The time has come for guard Bronny James, son of four-time NBA champion LeBron James, to begin his professional career.

The 19-year-old prospect won't have to look far for mentorship.

James was selected by the Los Angeles Lakers with the No. 55 overall pick in the NBA Draft on Thursday, ushering in the next chapter of the years-long saga between the USC prospect and his future Hall of Fame father.

James has become a somewhat controversial prospect because his family ties appear to have as much influence over his NBA future as his on-court production.

The elder James said in January 2023 that it was a goal of his to play in the NBA with his son.

“I need to be on the floor with my boy,” he told ESPN. “I got to be on the floor with Bronny.”

In more recent interviews, James loosened his stance and opted for a more supportive and open-minded approach.

“Whatever his journey, however his journey lays out, he’s going to do what’s best for him,” LeBron said last May. “We’re going to support him in whatever he decides to do. So just because that’s my aspiration or my goal doesn’t mean it’s his. And I’m absolutely OK with that.”

Bronny’s NBA prospects became hazy on July 24, 2023, when he went into cardiac arrest during an offseason workout with the Trojans.

James was treated for a congenital heart defect in Los Angeles and New Jersey before being cleared to make his collegiate debut last December.

James, who was listed as 6-foot-4 at USC but measured 6-foot-1 ½ in socks at the NBA’s scouting combine, had an inconsistent freshman season with the 15-18 Trojans.

James averaged 4.8 points, 2.8 rebounds and 2.1 assists in 25 games while shooting 36.6 percent from the field and 26.7 percent from 3-point range.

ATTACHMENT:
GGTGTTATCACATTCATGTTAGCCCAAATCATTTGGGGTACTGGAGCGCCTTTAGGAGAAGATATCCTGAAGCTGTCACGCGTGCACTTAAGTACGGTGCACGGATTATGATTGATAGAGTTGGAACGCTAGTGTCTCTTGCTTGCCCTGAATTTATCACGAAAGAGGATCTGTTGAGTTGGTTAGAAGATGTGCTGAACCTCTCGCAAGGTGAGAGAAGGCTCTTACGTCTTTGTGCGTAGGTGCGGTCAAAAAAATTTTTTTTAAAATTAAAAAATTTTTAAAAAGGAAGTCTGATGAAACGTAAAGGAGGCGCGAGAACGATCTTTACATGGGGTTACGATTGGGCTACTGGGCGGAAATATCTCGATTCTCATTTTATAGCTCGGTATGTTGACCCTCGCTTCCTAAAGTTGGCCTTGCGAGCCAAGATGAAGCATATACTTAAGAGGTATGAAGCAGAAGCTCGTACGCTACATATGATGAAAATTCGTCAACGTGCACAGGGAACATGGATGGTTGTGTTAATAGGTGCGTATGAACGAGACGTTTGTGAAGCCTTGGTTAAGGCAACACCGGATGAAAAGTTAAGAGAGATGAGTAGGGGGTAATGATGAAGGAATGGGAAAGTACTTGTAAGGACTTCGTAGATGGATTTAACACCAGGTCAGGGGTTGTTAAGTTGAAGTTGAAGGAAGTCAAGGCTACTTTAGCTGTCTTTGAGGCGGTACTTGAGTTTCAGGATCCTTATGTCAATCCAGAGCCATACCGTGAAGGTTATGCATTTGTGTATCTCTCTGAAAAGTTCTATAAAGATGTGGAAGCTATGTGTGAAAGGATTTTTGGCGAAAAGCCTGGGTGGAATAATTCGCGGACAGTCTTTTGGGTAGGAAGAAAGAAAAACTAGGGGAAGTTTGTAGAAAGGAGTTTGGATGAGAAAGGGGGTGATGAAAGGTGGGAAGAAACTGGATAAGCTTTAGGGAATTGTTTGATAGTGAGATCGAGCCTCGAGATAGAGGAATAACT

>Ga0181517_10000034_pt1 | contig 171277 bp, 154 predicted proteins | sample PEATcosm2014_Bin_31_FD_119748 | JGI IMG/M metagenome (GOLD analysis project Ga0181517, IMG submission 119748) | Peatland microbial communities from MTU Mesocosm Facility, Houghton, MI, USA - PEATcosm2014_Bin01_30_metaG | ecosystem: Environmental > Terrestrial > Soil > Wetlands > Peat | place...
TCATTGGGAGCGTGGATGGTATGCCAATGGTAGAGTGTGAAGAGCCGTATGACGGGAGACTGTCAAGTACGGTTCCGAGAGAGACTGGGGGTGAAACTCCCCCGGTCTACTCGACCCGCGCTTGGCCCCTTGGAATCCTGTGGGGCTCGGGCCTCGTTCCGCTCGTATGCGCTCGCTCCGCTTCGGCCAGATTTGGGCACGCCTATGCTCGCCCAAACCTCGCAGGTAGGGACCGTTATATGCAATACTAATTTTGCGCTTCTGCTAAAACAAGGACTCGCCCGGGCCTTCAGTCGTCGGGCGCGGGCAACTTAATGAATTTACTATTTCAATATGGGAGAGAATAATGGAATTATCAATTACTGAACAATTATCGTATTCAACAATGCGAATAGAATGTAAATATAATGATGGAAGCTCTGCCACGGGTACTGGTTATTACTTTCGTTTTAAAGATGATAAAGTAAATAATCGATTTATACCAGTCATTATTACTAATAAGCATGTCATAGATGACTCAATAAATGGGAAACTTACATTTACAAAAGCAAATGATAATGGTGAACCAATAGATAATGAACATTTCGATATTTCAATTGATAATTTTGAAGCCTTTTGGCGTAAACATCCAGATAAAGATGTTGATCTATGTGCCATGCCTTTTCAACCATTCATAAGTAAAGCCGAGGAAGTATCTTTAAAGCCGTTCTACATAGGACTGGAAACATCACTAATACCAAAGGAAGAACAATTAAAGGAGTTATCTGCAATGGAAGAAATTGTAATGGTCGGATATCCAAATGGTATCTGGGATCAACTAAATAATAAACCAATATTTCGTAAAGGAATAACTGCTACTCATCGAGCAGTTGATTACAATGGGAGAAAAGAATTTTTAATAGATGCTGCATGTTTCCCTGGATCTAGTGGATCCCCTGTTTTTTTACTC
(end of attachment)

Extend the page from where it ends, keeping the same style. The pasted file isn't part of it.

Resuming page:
Despite lacklustre shooting numbers in college, James displayed a confident shooting stroke during combine workouts, and his 40.5-inch vertical leap illustrated some impressive explosiveness.

As a small guard with an inconsistent shooting touch, James’ contributions early in his career will mainly be on the defensive end of the floor. Throughout his season at USC, James showed the athleticism, toughness and intelligence to project as a good defender at the next level.

James has good length for his size, with a wingspan over 6-foot-7, and he carries plenty of muscle on his 210-pound frame – two features that should help him on the defensive end immediately.

“Size is really the only issue for him on defence,” an NBA general manager told The Ringer in April. “If he was actually 6-foot-4 or even a bit bigger, he’d have really excellent potential.”

The NBA community appears understandably torn on James’ future.

On one hand, small guards who struggle to shoot rarely get chances at the next level, and it’s even rarer that they make an impact. Without James’ strong family ties, he likely would have been advised to return to college to show improvement as a sophomore.

James is not without upside, however, and he has shown rare explosiveness and defensive prowess that give some scouts hope he can be a long-time NBA contributor.